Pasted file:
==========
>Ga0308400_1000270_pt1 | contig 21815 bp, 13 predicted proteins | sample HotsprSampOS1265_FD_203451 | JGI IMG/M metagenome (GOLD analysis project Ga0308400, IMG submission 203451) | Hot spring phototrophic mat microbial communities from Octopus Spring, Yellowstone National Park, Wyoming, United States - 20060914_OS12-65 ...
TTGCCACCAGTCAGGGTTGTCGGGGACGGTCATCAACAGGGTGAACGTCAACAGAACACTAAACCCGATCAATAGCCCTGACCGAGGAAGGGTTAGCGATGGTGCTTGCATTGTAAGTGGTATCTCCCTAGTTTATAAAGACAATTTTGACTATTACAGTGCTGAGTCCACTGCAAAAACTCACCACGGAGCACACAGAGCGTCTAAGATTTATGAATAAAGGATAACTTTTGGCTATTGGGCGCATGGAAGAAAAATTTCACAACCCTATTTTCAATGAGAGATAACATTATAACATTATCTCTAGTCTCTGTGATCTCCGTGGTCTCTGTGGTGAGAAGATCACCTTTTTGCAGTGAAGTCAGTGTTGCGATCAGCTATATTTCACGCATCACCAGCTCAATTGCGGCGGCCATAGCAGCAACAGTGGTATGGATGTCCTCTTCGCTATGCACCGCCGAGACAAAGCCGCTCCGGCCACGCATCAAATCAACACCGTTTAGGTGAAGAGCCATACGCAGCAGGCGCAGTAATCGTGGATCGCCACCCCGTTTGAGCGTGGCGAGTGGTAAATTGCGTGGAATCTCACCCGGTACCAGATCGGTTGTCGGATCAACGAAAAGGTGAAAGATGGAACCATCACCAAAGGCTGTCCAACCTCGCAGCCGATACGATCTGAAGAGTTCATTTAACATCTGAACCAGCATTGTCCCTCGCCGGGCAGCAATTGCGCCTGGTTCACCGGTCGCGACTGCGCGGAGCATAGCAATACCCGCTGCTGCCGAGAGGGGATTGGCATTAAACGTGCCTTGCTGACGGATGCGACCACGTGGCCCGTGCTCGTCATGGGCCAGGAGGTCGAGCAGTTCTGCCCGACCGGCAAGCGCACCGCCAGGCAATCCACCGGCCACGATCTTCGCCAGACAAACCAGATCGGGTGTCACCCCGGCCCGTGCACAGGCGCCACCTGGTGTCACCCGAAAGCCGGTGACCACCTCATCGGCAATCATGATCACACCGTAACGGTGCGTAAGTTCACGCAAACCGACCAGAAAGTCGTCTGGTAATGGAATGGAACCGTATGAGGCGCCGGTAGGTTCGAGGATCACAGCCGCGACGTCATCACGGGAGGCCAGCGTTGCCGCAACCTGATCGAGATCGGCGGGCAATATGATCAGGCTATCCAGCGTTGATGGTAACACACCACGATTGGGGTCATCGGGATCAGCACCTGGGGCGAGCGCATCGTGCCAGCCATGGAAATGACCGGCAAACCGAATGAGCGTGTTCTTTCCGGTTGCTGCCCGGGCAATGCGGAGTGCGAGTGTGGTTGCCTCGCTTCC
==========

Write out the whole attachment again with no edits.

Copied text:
>Ga0308400_1000270_pt1 | contig 21815 bp, 13 predicted proteins | sample HotsprSampOS1265_FD_203451 | JGI IMG/M metagenome (GOLD analysis project Ga0308400, IMG submission 203451) | Hot spring phototrophic mat microbial communities from Octopus Spring, Yellowstone National Park, Wyoming, United States - 20060914_OS12-65 ...
TTGCCACCAGTCAGGGTTGTCGGGGACGGTCATCAACAGGGTGAACGTCAACAGAACACTAAACCCGATCAATAGCCCTGACCGAGGAAGGGTTAGCGATGGTGCTTGCATTGTAAGTGGTATCTCCCTAGTTTATAAAGACAATTTTGACTATTACAGTGCTGAGTCCACTGCAAAAACTCACCACGGAGCACACAGAGCGTCTAAGATTTATGAATAAAGGATAACTTTTGGCTATTGGGCGCATGGAAGAAAAATTTCACAACCCTATTTTCAATGAGAGATAACATTATAACATTATCTCTAGTCTCTGTGATCTCCGTGGTCTCTGTGGTGAGAAGATCACCTTTTTGCAGTGAAGTCAGTGTTGCGATCAGCTATATTTCACGCATCACCAGCTCAATTGCGGCGGCCATAGCAGCAACAGTGGTATGGATGTCCTCTTCGCTATGCACCGCCGAGACAAAGCCGCTCCGGCCACGCATCAAATCAACACCGTTTAGGTGAAGAGCCATACGCAGCAGGCGCAGTAATCGTGGATCGCCACCCCGTTTGAGCGTGGCGAGTGGTAAATTGCGTGGAATCTCACCCGGTACCAGATCGGTTGTCGGATCAACGAAAAGGTGAAAGATGGAACCATCACCAAAGGCTGTCCAACCTCGCAGCCGATACGATCTGAAGAGTTCATTTAACATCTGAACCAGCATTGTCCCTCGCCGGGCAGCAATTGCGCCTGGTTCACCGGTCGCGACTGCGCGGAGCATAGCAATACCCGCTGCTGCCGAGAGGGGATTGGCATTAAACGTGCCTTGCTGACGGATGCGACCACGTGGCCCGTGCTCGTCATGGGCCAGGAGGTCGAGCAGTTCTGCCCGACCGGCAAGCGCACCGCCAGGCAATCCACCGGCCACGATCTTCGCCAGACAAACCAGATCGGGTGTCACCCCGGCCCGTGCACAGGCGCCACCTGGTGTCACCCGAAAGCCGGTGACCACCTCATCGGCAATCATGATCACACCGTAACGGTGCGTAAGTTCACGCAAACCGACCAGAAAGTCGTCTGGTAATGGAATGGAACCGTATGAGGCGCCGGTAGGTTCGAGGATCACAGCCGCGACGTCATCACGGGAGGCCAGCGTTGCCGCAACCTGATCGAGATCGGCGGGCAATATGATCAGGCTATCCAGCGTTGATGGTAACACACCACGATTGGGGTCATCGGGATCAGCACCTGGGGCGAGCGCATCGTGCCAGCCATGGAAATGACCGGCAAACCGAATGAGCGTGTTCTTTCCGGTTGCTGCCCGGGCAATGCGGAGTGCGAGTGTGGTTGCCTCGCTTCC